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The Case Against Circumcision > need some info (re: balanitis and circ)
Momof2xy's Avatar Momof2xy 06:08 PM 02-01-2008
Quote:
Originally Posted by Phoenix Rising View Post
Liv, you've given us some great detailed information and that will greatly enable us to help you. I'm going to address some issues that have already been addressed but I am only doing that for emphasis..
No worries glad i gave good info.


Quote:
Originally Posted by Phoenix Rising View Post
First, we have to understand the term "balanitis." This is a catch all phrase for any infection of the penis. It is not a specific diagnosis and that is what is needed so that it can be appropriately treated. You have mentioned that a sample for a culture was taken. What were the results of the culture? Did you get them? Were they positive or negative?..
maybe you misread? i said that they DID NOT do a culture of any kind.

Quote:
Originally Posted by Phoenix Rising View Post
Most likely, this was smegma and not pus. I know you have already discounted this but I fully suspect it was smegma. Smegma and pus have amazingly similar physical characteristics and are often confused by doctors. If it were only a drop, yes, it could be pus but any more in such a short time indicates that it was smegma. I'll address this in more detail later...
ok, i think i'm going to have to admit i was wrong :P given that by day 3, things are *fine* (still a small lump, but otherwise not red/swollen/painful), it probably was sep trauma and smegma :P ok, ok, i was wrong

Quote:
Originally Posted by Phoenix Rising View Post
This is ill advised until the issue is cleared up as the boys can pass any infection back and forth. Some research has shown that circumcised boys can get the same infections as intact boys but are less likely to show symptoms so it is likely that your circumcised son has the same infection if there really is an infection....
good to know - so far we've had no issues (other than just his issues from his circ, which is what prompted the not circ-ing for ds2).


Quote:
Originally Posted by Phoenix Rising View Post
One concept that is important to understand if it is in fact an infection is that the bacteria, viruses and fungals that infect boys are the same exact pathogens that infect girl's genitals and that they respond equally to the same medications. Girls never get treated with amputative surgery for these infections and the only reason boys do is because of medical ignorance and the cultural acceptance of male circumcision.
i came for alternatives to circ (because i don't want to circ him, and the pedi just kept saying "well, circ is our recco if he has 2-3 infections") and i wanted alternatives . so thanks for pointing that out to me - guess it should've been obvious, but i guess it just wasn't.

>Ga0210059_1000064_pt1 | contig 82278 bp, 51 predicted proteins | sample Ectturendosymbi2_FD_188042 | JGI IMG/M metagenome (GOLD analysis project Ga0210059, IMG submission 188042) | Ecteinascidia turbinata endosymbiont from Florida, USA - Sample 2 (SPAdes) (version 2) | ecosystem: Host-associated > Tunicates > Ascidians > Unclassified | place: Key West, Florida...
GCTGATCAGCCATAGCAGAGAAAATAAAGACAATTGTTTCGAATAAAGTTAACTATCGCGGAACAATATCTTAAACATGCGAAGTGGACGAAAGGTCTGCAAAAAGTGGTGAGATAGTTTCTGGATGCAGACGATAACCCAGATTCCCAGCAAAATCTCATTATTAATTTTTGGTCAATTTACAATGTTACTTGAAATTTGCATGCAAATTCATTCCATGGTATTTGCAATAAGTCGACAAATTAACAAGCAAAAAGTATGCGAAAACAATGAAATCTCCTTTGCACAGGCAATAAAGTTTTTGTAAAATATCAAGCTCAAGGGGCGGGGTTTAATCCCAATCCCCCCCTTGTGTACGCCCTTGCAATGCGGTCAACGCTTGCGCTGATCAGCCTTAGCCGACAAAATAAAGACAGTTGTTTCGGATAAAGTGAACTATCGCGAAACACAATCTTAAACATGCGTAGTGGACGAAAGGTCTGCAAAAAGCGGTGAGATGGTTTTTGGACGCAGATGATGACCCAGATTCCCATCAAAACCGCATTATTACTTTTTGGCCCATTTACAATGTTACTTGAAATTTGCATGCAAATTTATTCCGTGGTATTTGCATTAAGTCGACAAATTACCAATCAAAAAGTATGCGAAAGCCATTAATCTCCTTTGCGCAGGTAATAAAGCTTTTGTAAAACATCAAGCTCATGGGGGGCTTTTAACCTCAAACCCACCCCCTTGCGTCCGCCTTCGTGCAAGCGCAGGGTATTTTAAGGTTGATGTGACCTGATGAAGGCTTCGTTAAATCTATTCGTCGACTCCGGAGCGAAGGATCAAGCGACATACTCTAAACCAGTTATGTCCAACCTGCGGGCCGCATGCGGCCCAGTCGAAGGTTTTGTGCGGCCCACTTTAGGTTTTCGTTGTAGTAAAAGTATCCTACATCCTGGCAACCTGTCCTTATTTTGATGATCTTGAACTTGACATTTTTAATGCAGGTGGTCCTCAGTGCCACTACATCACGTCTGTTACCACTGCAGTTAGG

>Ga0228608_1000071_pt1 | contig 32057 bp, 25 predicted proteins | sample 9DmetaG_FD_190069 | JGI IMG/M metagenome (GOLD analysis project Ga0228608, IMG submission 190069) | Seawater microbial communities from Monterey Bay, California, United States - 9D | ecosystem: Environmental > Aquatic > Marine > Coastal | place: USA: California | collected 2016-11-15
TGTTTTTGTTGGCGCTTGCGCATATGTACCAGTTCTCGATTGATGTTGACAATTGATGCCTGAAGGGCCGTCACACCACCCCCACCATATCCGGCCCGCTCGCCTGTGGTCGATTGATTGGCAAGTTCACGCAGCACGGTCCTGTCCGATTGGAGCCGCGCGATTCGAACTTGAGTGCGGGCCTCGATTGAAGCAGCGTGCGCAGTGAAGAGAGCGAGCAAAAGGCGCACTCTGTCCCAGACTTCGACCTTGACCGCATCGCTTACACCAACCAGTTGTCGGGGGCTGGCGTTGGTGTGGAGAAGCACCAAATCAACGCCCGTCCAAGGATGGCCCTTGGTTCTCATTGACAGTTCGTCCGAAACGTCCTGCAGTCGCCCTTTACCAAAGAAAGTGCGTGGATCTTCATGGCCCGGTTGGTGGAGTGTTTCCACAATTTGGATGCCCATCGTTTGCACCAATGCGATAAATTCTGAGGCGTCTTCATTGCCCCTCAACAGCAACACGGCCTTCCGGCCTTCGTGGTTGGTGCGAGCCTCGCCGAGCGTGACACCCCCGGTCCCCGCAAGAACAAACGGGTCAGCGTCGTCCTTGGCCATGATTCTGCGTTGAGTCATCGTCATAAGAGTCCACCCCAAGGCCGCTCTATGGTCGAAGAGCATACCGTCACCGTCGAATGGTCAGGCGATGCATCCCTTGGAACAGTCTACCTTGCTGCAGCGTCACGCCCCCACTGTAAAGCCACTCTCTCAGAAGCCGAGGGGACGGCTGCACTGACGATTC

Liv

l_olive's Avatar l_olive 11:26 PM 02-01-2008
Quote:
Originally Posted by Momof2xy View Post
ok, i think i'm going to have to admit i was wrong :P given that by day 3, things are *fine* (still a small lump, but otherwise not red/swollen/painful), it probably was sep trauma and smegma :P ok, ok, i was wrong
It really isn't that you're "wrong" -- just, like most of the rest of us, not well prepared for what changes an intact penis goes through during its normal development. Just think how bad you'd freak out if your son started losing his teeth -- if you didn't know ahead of time that was going to happen.

It's unfortunate that our circ-happy society has lost this information.

But it's reprehensible that the doctors on whom we rely for solid medical advice are equally uninformed. How many boys who are simply going through separation has this doctor given unnecessary antibiotics or, worse, circumcisions?

I'm so glad your son is better!
Frankly Speaking's Avatar Frankly Speaking 01:29 AM 02-02-2008
Quote:
Originally Posted by Momof2xy View Post
maybe you misread? i said that they DID NOT do a culture of any kind.
Yes, apparently I did. I'm sorry! This is the next step if you suspect an infection and the one that will either confirm or deny an infection. Moreover, it will identify the specific pathogen causing the infection if there is an infectious agent present.


Quote:
ok, i think i'm going to have to admit i was wrong :P given that by day 3, things are *fine* (still a small lump, but otherwise not red/swollen/painful), it probably was sep trauma and smegma :P ok, ok, i was wrong
Don't worry about it. Some of the best trained and experienced medical professionals have been wrong about this. This is a relatively new area for the medical profession that hasn't had the luxury of working frequently with intact boys.

Quote:
i came for alternatives to circ (because i don't want to circ him, and the pedi just kept saying "well, circ is our recco if he has 2-3 infections") and i wanted alternatives . so thanks for pointing that out to me - guess it should've been obvious, but i guess it just wasn't.

Liv

Well, I can tell you it is not obvious. I was involved in this issue for years before this dawned on me. I had never seen anything about this despite hundreds of hours researching the issue. One day it just dawned on me but it was such a simple concept that I did not trust my own conclusions and decided to check it out with some real medical professionals. I asked two MDs, a microbiologist and a viral geneticist and they all essentially said "Yep, you're right about that." It also appears that this has also not dawned on your pediatrician or he would not have recommended a circumcision after 2 or 3 infections. He certainly would not recommend the same thing for a daughter, he would just assume he could cure the infection with medications and set about finding the correct meds to do the job until he was successful. He is also amiss for not taking samples for culturing and that should have been the first step. He basically took a short cut and made a diagnosis off the cuff and it was the wrong diagnosis.